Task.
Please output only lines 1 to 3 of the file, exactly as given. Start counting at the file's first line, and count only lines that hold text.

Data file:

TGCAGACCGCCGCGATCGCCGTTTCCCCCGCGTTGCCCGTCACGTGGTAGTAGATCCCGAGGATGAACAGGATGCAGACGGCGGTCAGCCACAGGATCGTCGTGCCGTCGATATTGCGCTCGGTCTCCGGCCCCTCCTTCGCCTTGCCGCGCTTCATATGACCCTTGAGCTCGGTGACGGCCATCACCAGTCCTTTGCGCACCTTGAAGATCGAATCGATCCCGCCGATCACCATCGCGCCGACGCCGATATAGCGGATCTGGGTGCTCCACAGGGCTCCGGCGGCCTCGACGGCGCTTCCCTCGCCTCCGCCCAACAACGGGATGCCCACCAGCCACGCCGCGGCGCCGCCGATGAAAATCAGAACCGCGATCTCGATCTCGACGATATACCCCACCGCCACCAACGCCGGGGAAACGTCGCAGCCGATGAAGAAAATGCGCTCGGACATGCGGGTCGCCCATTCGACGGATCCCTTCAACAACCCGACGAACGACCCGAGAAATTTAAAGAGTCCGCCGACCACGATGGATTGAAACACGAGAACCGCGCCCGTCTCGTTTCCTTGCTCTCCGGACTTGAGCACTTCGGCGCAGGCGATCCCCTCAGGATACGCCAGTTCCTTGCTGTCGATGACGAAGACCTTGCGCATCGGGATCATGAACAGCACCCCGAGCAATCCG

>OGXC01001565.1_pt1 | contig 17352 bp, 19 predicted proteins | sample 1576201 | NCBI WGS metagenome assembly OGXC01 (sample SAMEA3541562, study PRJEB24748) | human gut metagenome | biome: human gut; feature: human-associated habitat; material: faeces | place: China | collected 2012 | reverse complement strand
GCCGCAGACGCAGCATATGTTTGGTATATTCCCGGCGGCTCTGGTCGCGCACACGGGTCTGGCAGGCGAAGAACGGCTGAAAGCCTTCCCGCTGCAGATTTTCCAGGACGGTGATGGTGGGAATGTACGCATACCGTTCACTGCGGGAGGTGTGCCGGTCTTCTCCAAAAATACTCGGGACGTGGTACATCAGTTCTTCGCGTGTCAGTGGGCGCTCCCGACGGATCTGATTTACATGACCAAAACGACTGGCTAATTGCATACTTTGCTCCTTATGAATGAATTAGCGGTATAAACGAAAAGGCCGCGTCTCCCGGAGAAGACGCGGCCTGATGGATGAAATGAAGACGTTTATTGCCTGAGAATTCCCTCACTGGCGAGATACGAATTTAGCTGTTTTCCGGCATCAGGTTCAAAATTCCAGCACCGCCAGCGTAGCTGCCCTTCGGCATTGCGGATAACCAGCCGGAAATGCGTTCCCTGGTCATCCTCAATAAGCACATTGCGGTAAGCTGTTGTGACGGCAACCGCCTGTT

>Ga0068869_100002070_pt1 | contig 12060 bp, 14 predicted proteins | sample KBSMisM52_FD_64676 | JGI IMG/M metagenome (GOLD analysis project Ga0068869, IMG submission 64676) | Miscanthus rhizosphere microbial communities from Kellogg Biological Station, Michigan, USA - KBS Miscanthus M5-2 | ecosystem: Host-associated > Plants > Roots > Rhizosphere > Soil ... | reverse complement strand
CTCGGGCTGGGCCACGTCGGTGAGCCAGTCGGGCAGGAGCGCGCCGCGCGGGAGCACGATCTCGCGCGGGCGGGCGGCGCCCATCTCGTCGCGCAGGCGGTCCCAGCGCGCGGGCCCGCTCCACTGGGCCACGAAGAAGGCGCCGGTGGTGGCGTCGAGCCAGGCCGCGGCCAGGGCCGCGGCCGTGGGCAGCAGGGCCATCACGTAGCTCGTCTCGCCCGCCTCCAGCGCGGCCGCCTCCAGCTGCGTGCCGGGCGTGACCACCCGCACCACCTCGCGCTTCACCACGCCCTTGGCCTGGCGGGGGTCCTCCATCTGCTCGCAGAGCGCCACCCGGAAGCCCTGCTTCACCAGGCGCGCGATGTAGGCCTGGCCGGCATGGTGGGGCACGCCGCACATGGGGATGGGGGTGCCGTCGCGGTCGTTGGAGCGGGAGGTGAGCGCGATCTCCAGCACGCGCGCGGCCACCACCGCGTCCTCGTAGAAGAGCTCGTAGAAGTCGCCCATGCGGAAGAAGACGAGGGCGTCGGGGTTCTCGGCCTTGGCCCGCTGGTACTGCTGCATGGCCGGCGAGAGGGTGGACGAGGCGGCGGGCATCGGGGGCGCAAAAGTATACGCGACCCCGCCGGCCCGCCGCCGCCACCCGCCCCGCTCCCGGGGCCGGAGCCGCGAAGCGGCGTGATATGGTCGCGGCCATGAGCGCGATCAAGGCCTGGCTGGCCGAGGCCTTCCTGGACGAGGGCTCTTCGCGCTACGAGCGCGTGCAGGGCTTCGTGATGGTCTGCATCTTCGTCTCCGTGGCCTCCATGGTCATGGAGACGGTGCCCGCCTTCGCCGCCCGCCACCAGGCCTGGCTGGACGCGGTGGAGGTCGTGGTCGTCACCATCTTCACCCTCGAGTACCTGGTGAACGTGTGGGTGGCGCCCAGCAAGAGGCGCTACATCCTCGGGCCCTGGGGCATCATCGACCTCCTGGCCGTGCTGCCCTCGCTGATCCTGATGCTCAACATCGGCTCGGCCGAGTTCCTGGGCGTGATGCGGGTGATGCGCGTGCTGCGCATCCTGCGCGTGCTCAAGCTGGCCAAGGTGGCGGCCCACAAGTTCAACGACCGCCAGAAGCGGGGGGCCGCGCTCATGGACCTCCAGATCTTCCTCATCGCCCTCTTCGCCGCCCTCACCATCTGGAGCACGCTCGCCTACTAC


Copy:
TGCAGACCGCCGCGATCGCCGTTTCCCCCGCGTTGCCCGTCACGTGGTAGTAGATCCCGAGGATGAACAGGATGCAGACGGCGGTCAGCCACAGGATCGTCGTGCCGTCGATATTGCGCTCGGTCTCCGGCCCCTCCTTCGCCTTGCCGCGCTTCATATGACCCTTGAGCTCGGTGACGGCCATCACCAGTCCTTTGCGCACCTTGAAGATCGAATCGATCCCGCCGATCACCATCGCGCCGACGCCGATATAGCGGATCTGGGTGCTCCACAGGGCTCCGGCGGCCTCGACGGCGCTTCCCTCGCCTCCGCCCAACAACGGGATGCCCACCAGCCACGCCGCGGCGCCGCCGATGAAAATCAGAACCGCGATCTCGATCTCGACGATATACCCCACCGCCACCAACGCCGGGGAAACGTCGCAGCCGATGAAGAAAATGCGCTCGGACATGCGGGTCGCCCATTCGACGGATCCCTTCAACAACCCGACGAACGACCCGAGAAATTTAAAGAGTCCGCCGACCACGATGGATTGAAACACGAGAACCGCGCCCGTCTCGTTTCCTTGCTCTCCGGACTTGAGCACTTCGGCGCAGGCGATCCCCTCAGGATACGCCAGTTCCTTGCTGTCGATGACGAAGACCTTGCGCATCGGGATCATGAACAGCACCCCGAGCAATCCG

>OGXC01001565.1_pt1 | contig 17352 bp, 19 predicted proteins | sample 1576201 | NCBI WGS metagenome assembly OGXC01 (sample SAMEA3541562, study PRJEB24748) | human gut metagenome | biome: human gut; feature: human-associated habitat; material: faeces | place: China | collected 2012 | reverse complement strand
GCCGCAGACGCAGCATATGTTTGGTATATTCCCGGCGGCTCTGGTCGCGCACACGGGTCTGGCAGGCGAAGAACGGCTGAAAGCCTTCCCGCTGCAGATTTTCCAGGACGGTGATGGTGGGAATGTACGCATACCGTTCACTGCGGGAGGTGTGCCGGTCTTCTCCAAAAATACTCGGGACGTGGTACATCAGTTCTTCGCGTGTCAGTGGGCGCTCCCGACGGATCTGATTTACATGACCAAAACGACTGGCTAATTGCATACTTTGCTCCTTATGAATGAATTAGCGGTATAAACGAAAAGGCCGCGTCTCCCGGAGAAGACGCGGCCTGATGGATGAAATGAAGACGTTTATTGCCTGAGAATTCCCTCACTGGCGAGATACGAATTTAGCTGTTTTCCGGCATCAGGTTCAAAATTCCAGCACCGCCAGCGTAGCTGCCCTTCGGCATTGCGGATAACCAGCCGGAAATGCGTTCCCTGGTCATCCTCAATAAGCACATTGCGGTAAGCTGTTGTGACGGCAACCGCCTGTT